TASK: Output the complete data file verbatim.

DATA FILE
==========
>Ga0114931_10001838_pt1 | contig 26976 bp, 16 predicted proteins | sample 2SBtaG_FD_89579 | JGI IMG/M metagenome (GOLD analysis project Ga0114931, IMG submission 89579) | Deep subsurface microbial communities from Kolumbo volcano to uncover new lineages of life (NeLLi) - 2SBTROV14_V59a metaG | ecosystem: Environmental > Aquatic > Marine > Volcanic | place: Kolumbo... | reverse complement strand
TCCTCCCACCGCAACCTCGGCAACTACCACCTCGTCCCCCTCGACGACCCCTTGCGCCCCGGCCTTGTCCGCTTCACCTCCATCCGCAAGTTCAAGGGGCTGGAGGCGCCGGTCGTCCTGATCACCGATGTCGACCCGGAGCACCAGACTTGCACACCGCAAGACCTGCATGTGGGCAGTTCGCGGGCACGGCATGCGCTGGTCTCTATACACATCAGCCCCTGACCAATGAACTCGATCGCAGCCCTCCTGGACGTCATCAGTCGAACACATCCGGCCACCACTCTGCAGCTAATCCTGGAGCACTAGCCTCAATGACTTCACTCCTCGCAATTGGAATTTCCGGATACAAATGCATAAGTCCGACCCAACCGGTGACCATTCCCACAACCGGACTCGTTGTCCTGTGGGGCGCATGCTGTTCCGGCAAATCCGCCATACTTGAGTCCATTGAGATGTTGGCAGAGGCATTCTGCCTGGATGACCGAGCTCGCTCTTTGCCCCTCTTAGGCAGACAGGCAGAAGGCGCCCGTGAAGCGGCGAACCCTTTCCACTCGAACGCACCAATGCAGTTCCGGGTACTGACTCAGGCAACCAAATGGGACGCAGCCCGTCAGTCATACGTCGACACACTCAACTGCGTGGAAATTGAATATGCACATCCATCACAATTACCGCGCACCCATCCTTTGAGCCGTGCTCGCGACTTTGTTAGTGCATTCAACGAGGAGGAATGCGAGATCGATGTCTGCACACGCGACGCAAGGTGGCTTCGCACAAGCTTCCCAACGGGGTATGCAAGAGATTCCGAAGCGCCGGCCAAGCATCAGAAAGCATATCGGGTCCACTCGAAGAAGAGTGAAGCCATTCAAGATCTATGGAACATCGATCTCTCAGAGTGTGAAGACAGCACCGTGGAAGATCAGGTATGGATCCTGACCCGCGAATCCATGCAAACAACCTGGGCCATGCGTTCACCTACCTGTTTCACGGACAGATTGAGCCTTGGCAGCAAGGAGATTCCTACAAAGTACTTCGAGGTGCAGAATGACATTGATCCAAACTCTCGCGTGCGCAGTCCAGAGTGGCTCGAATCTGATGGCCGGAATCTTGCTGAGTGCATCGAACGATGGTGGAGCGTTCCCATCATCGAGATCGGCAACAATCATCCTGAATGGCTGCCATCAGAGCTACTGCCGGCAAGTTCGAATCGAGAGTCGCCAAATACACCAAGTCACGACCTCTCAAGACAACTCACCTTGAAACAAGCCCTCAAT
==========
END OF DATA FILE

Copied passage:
>Ga0114931_10001838_pt1 | contig 26976 bp, 16 predicted proteins | sample 2SBtaG_FD_89579 | JGI IMG/M metagenome (GOLD analysis project Ga0114931, IMG submission 89579) | Deep subsurface microbial communities from Kolumbo volcano to uncover new lineages of life (NeLLi) - 2SBTROV14_V59a metaG | ecosystem: Environmental > Aquatic > Marine > Volcanic | place: Kolumbo... | reverse complement strand
TCCTCCCACCGCAACCTCGGCAACTACCACCTCGTCCCCCTCGACGACCCCTTGCGCCCCGGCCTTGTCCGCTTCACCTCCATCCGCAAGTTCAAGGGGCTGGAGGCGCCGGTCGTCCTGATCACCGATGTCGACCCGGAGCACCAGACTTGCACACCGCAAGACCTGCATGTGGGCAGTTCGCGGGCACGGCATGCGCTGGTCTCTATACACATCAGCCCCTGACCAATGAACTCGATCGCAGCCCTCCTGGACGTCATCAGTCGAACACATCCGGCCACCACTCTGCAGCTAATCCTGGAGCACTAGCCTCAATGACTTCACTCCTCGCAATTGGAATTTCCGGATACAAATGCATAAGTCCGACCCAACCGGTGACCATTCCCACAACCGGACTCGTTGTCCTGTGGGGCGCATGCTGTTCCGGCAAATCCGCCATACTTGAGTCCATTGAGATGTTGGCAGAGGCATTCTGCCTGGATGACCGAGCTCGCTCTTTGCCCCTCTTAGGCAGACAGGCAGAAGGCGCCCGTGAAGCGGCGAACCCTTTCCACTCGAACGCACCAATGCAGTTCCGGGTACTGACTCAGGCAACCAAATGGGACGCAGCCCGTCAGTCATACGTCGACACACTCAACTGCGTGGAAATTGAATATGCACATCCATCACAATTACCGCGCACCCATCCTTTGAGCCGTGCTCGCGACTTTGTTAGTGCATTCAACGAGGAGGAATGCGAGATCGATGTCTGCACACGCGACGCAAGGTGGCTTCGCACAAGCTTCCCAACGGGGTATGCAAGAGATTCCGAAGCGCCGGCCAAGCATCAGAAAGCATATCGGGTCCACTCGAAGAAGAGTGAAGCCATTCAAGATCTATGGAACATCGATCTCTCAGAGTGTGAAGACAGCACCGTGGAAGATCAGGTATGGATCCTGACCCGCGAATCCATGCAAACAACCTGGGCCATGCGTTCACCTACCTGTTTCACGGACAGATTGAGCCTTGGCAGCAAGGAGATTCCTACAAAGTACTTCGAGGTGCAGAATGACATTGATCCAAACTCTCGCGTGCGCAGTCCAGAGTGGCTCGAATCTGATGGCCGGAATCTTGCTGAGTGCATCGAACGATGGTGGAGCGTTCCCATCATCGAGATCGGCAACAATCATCCTGAATGGCTGCCATCAGAGCTACTGCCGGCAAGTTCGAATCGAGAGTCGCCAAATACACCAAGTCACGACCTCTCAAGACAACTCACCTTGAAACAAGCCCTCAAT